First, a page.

Well, it is just about that time of year that ticks start showing themselves. They may even be out in your neck of the woods. If you haven’t seen a tick yet, give it time and they will be out soon enough.
Tim MacWelch with Outdoor Life has put together a tip identification guide that will help you stay healthy this year and many years to come.
Our love of the outdoors can bring us into contact will all sorts of unpleasant organisms, though few are as widespread as the tick. These vampiric arachnids can be found across the globe, and many are responsible for transmitting disease. Ticks have been documented transmitting a wide range of protozoan, bacterial, viral, and fungal pathogens to humans, pets, and livestock. And while there are roughly 80 different tick species that can be found in the continental United States (and over 800 found worldwide), there are ten species that really stand out. With tick season right around the corner in most areas, we hope this tick-identification gallery will help you limit your risk and teach you a little more about these complex and creepy creatures.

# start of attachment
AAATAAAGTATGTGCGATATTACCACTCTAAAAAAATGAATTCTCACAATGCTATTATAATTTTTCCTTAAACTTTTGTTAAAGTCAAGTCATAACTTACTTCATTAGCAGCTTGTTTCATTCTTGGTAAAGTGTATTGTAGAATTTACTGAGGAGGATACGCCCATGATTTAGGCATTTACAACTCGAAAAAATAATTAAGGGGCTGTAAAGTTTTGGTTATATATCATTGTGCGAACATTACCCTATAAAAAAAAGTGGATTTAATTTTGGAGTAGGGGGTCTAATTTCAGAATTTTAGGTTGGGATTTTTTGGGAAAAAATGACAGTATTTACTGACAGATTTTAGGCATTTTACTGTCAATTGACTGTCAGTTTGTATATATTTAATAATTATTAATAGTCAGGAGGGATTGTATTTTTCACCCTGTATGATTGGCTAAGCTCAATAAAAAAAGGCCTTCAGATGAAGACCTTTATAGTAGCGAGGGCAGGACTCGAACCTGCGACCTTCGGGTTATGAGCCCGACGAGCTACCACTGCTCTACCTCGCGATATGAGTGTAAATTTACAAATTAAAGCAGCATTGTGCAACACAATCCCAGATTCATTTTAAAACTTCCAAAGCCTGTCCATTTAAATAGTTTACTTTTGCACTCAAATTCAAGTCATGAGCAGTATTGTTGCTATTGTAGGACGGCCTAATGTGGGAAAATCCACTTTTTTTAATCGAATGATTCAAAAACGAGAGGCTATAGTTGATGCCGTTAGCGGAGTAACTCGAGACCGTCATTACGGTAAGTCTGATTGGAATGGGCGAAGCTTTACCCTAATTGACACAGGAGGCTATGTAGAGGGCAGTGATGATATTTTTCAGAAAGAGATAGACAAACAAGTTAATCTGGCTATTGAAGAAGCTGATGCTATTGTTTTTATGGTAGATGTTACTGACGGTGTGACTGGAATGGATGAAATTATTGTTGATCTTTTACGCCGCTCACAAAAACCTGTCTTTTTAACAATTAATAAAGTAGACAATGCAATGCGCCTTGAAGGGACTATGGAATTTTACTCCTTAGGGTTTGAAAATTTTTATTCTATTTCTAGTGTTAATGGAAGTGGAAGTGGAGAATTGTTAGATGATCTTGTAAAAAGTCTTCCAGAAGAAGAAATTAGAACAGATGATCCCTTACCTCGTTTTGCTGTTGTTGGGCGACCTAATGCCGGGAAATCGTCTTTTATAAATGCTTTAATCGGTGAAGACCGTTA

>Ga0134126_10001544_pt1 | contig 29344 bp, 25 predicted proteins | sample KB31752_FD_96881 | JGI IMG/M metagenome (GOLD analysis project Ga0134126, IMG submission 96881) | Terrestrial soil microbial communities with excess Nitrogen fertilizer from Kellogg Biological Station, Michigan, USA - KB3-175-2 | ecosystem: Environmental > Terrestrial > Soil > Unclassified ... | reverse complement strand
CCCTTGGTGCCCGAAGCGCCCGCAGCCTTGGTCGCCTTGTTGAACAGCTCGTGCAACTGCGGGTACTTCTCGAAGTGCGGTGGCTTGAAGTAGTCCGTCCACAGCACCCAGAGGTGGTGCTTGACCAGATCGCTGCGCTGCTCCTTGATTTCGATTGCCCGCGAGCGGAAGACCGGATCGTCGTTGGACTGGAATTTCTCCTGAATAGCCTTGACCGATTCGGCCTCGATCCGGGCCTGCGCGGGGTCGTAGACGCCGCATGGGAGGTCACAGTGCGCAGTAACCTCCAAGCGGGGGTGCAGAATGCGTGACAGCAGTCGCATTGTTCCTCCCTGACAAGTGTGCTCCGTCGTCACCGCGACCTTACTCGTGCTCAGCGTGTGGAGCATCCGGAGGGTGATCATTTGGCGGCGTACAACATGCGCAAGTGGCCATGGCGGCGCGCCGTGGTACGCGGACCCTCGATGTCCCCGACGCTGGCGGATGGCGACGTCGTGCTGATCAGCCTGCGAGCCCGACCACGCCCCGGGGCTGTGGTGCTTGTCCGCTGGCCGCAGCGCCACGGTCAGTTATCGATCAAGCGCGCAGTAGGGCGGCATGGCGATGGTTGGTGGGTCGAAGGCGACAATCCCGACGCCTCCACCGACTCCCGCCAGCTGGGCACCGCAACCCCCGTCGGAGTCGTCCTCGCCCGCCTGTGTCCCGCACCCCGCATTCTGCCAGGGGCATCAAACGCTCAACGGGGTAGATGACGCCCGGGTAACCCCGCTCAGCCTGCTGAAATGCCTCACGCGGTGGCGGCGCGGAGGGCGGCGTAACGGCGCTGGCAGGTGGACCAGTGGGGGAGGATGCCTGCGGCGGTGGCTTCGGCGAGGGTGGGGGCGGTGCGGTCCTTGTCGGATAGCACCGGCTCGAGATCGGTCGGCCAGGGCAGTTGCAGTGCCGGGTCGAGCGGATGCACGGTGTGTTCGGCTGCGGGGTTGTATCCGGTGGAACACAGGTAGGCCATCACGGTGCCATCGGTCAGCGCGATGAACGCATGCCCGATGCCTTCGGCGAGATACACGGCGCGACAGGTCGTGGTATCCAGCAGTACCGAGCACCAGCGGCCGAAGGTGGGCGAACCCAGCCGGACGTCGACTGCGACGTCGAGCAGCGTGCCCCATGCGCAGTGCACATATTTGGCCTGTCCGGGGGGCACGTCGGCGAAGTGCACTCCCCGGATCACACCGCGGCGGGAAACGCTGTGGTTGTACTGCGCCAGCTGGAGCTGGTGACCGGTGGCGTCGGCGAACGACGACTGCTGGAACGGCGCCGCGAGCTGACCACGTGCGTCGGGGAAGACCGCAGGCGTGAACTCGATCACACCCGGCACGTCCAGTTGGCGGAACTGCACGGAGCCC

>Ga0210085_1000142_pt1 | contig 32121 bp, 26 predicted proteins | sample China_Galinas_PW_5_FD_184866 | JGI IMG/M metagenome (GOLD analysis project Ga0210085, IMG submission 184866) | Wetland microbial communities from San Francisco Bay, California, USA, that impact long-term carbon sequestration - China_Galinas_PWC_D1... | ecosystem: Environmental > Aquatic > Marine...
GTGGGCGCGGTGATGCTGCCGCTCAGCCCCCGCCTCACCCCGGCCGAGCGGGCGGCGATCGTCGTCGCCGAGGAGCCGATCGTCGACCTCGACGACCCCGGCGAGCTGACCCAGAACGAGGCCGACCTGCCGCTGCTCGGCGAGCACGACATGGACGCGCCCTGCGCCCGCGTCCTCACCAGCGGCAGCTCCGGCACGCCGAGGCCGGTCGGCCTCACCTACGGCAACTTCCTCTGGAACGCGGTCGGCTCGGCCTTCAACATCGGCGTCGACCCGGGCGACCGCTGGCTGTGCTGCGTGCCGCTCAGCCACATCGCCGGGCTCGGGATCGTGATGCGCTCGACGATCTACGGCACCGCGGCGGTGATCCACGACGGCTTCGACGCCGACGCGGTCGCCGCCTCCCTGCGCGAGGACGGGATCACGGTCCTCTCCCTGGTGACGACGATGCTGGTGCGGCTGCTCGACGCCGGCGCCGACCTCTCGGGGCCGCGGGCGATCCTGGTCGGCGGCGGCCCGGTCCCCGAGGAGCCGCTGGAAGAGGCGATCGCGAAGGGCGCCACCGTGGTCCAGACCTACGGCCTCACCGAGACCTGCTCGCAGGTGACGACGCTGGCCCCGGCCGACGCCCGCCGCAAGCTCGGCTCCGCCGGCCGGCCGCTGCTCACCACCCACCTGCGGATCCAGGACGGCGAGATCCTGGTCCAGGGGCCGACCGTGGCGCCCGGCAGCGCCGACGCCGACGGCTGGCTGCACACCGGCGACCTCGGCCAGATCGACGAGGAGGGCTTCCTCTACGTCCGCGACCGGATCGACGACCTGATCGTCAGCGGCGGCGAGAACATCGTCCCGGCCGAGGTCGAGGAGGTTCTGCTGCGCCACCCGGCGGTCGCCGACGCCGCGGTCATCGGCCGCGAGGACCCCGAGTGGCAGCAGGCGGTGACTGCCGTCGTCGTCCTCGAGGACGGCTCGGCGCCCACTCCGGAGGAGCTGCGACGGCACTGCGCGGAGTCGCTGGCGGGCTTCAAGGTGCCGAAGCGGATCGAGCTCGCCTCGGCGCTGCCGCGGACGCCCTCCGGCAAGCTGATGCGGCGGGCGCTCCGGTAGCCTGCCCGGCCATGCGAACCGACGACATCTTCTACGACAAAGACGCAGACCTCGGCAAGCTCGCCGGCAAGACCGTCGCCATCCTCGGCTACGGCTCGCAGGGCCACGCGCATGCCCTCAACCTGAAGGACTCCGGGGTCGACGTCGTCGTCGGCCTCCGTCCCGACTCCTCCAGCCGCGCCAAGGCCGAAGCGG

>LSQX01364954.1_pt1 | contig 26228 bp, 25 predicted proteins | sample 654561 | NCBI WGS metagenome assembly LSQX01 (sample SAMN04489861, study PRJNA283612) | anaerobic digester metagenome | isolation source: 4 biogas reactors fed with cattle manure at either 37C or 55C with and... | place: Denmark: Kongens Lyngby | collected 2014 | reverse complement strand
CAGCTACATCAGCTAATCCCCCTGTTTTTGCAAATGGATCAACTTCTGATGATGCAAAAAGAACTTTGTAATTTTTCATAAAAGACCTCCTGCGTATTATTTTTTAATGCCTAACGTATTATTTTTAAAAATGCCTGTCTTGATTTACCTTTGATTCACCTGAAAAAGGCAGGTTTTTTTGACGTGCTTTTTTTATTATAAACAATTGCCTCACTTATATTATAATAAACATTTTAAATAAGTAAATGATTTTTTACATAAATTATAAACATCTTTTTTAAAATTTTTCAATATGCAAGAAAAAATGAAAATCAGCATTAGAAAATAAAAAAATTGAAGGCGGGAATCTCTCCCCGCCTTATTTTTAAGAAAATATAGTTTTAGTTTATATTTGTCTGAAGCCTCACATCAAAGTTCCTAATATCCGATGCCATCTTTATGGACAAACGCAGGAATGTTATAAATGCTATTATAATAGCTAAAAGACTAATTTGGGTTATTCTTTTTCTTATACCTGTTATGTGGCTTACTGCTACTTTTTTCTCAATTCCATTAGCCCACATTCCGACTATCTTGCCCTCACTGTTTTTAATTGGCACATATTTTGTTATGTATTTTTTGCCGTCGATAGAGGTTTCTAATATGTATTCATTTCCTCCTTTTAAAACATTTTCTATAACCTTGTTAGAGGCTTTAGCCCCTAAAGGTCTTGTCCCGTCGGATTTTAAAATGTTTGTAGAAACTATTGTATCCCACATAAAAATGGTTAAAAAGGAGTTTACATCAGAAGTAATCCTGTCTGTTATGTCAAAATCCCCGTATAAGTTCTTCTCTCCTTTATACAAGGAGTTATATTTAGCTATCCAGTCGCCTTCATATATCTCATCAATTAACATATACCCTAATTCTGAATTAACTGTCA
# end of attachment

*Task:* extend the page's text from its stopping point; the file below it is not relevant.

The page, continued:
The Life of a Tick
Despite our occasional suspicions that ticks only crave human blood (a frequent thought while I’m sitting up against a tree trunk during spring gobbler season), it turns out that most ticks will feed on most living animals, including birds, mammals, reptiles, and even a few amphibians. These crab-like arthropods have four life stages—egg, larvae, nymph and adult—and most ticks prefer to have a different host animal at each stage of life. Tick larvae emerge from their eggs and, depending on the species, they may or may not be disease carriers at this early stage. After spending part of their life cycle on small animals, they often acquire pathogens, some of which cause disease in humans and other animals. Once the larvae have fed for a few days (usually on the smallest animals, like birds or mice), they drop off and molt into nymphs. While both nymphs and larvae are very small, larvae only have six legs, while nymphs are larger and have eight legs (like the adults). Once the nymphs have fed for a few days, they will drop off to molt again and become adults. Adult females eagerly attack humans and larger animals in order to engorge themselves with blood. Once full, they drop off to lay an egg mass, which can contain as many as 4,000 individual eggs (this depends on the tick size and species.)